Science of bread making – how yeast works

So, being nosey as usual, after making a batch of spelt walnut loaf I thought I ought to learn a bit more about yeast and the bread fermentation process. I remembered some stuff about yeast from A-Level biology (yeast is one of the most researched and written about organisms going) and I’ve had a batch of sourdough starter yeast on the go for some while, which is fascinating to look at and use. This post is an amalgam of some of the descriptions of yeast and fermentation I’d found both in books, e-publications and websites. I’d urge you to go and look up any specific aspects of this you find interesting for more in-depth information than I’ve given. There’s tons of detail out there (in fact I got rather overwhelmed by the amount of specific information) and it’s really interesting! Oh, and go give your own ‘pet yeast’ project a try by growing a starter dough.

What is yeast?

Yeasts are single cell fungi and there are apparently around 1,500 species of yeast. They are prevalent everywhere, even in the air, which is why anyone can make a sourdough starter.

Only one of those 1,500 species is used for baking and beer making though, and this is Saccharomyces cerevisiae (pronounced sak-ka-roh-my-sees serra-viss-ee-i). The name comes from combined Greek and Latin origins of saccharo for sugar, myces for mould and cerevisiae for ‘pertaining to beer’. Its name represents the way that it thrives off sugar and can be used in the fermentation process for beer.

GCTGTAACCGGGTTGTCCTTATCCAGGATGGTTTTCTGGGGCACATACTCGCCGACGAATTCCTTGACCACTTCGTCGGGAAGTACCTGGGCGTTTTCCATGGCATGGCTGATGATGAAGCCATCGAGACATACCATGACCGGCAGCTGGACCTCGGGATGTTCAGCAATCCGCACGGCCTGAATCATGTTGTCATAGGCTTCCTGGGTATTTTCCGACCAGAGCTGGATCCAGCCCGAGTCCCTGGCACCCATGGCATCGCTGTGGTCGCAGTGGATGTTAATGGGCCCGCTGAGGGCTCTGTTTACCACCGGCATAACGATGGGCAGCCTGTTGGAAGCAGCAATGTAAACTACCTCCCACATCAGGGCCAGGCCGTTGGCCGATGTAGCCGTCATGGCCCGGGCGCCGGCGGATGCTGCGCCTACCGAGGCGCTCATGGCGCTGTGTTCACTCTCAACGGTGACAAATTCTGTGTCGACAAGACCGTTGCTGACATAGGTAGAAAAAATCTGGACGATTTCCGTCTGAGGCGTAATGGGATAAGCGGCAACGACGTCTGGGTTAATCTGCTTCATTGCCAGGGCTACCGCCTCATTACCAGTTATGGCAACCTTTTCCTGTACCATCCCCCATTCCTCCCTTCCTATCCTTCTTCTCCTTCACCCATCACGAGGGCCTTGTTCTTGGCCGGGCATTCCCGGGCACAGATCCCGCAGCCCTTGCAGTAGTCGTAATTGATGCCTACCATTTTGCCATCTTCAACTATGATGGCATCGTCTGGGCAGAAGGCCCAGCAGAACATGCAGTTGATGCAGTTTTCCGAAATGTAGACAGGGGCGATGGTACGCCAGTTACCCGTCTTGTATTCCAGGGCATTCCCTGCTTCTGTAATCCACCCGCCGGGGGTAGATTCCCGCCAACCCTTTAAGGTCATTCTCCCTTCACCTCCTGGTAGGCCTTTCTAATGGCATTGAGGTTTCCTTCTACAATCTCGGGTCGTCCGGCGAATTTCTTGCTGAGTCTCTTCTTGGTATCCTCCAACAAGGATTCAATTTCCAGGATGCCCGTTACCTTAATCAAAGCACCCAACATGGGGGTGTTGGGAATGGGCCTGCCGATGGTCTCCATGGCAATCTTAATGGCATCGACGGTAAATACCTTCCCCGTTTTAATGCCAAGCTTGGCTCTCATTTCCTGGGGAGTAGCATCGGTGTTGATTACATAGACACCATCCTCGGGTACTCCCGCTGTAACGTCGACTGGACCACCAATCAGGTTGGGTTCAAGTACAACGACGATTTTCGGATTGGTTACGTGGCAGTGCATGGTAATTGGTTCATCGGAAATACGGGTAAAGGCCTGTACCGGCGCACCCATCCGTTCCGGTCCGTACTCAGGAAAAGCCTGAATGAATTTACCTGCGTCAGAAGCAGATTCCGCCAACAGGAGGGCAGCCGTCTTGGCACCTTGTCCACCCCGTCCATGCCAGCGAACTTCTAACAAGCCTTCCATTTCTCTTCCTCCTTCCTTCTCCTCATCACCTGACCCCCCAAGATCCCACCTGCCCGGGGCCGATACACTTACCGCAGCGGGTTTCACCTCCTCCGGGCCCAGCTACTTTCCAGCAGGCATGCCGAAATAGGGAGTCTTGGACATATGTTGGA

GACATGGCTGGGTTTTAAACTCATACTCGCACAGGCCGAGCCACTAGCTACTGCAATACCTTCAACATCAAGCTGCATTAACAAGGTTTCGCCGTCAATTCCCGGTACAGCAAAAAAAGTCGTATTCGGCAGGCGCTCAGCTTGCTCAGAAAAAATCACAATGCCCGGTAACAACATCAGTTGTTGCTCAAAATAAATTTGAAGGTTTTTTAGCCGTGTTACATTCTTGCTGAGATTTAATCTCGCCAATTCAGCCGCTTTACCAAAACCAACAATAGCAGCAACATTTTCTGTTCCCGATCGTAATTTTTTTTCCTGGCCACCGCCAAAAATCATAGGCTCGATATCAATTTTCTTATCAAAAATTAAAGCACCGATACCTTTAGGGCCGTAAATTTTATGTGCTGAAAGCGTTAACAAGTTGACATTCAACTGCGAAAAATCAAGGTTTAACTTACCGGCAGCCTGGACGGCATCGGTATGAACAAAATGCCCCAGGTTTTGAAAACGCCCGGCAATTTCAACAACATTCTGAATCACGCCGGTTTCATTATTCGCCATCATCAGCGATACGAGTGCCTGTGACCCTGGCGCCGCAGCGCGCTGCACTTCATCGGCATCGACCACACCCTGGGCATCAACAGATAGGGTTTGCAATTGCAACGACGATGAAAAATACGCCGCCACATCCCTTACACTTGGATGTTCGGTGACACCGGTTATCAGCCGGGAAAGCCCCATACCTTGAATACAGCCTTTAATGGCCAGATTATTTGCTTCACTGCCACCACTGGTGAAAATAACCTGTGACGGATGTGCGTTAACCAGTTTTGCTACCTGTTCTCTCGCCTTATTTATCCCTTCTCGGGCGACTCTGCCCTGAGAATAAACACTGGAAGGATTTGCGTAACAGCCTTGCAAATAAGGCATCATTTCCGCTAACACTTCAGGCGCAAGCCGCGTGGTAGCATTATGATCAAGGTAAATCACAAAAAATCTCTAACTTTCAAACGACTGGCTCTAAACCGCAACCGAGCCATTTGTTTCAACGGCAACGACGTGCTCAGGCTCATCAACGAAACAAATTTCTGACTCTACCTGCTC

Although it’s the same species as Baker’s Yeast, Brewer’s Yeast is a slightly different strain. In the past (and you could still do this, if you had access to a brewery!) bakers used to skim off the yeast from the brewing process and use that for their bread.

How yeasts do what they do

Yeasts normally ‘breathe’ (respire) oxygen and reproduce by budding. If they come into contact with sugars (carbohydrates) and are starved of oxygen they start to behave very differently – fermentation.

We can start off fermentation in bread when we mix and knead the dough, as the yeast becomes trapped within the gluten structures and is deprived of air. The dough also provides the carbohydrates the yeast needs. The lack of oxygen and presence of sugars is the perfect environment for yeast fermentation and making bread.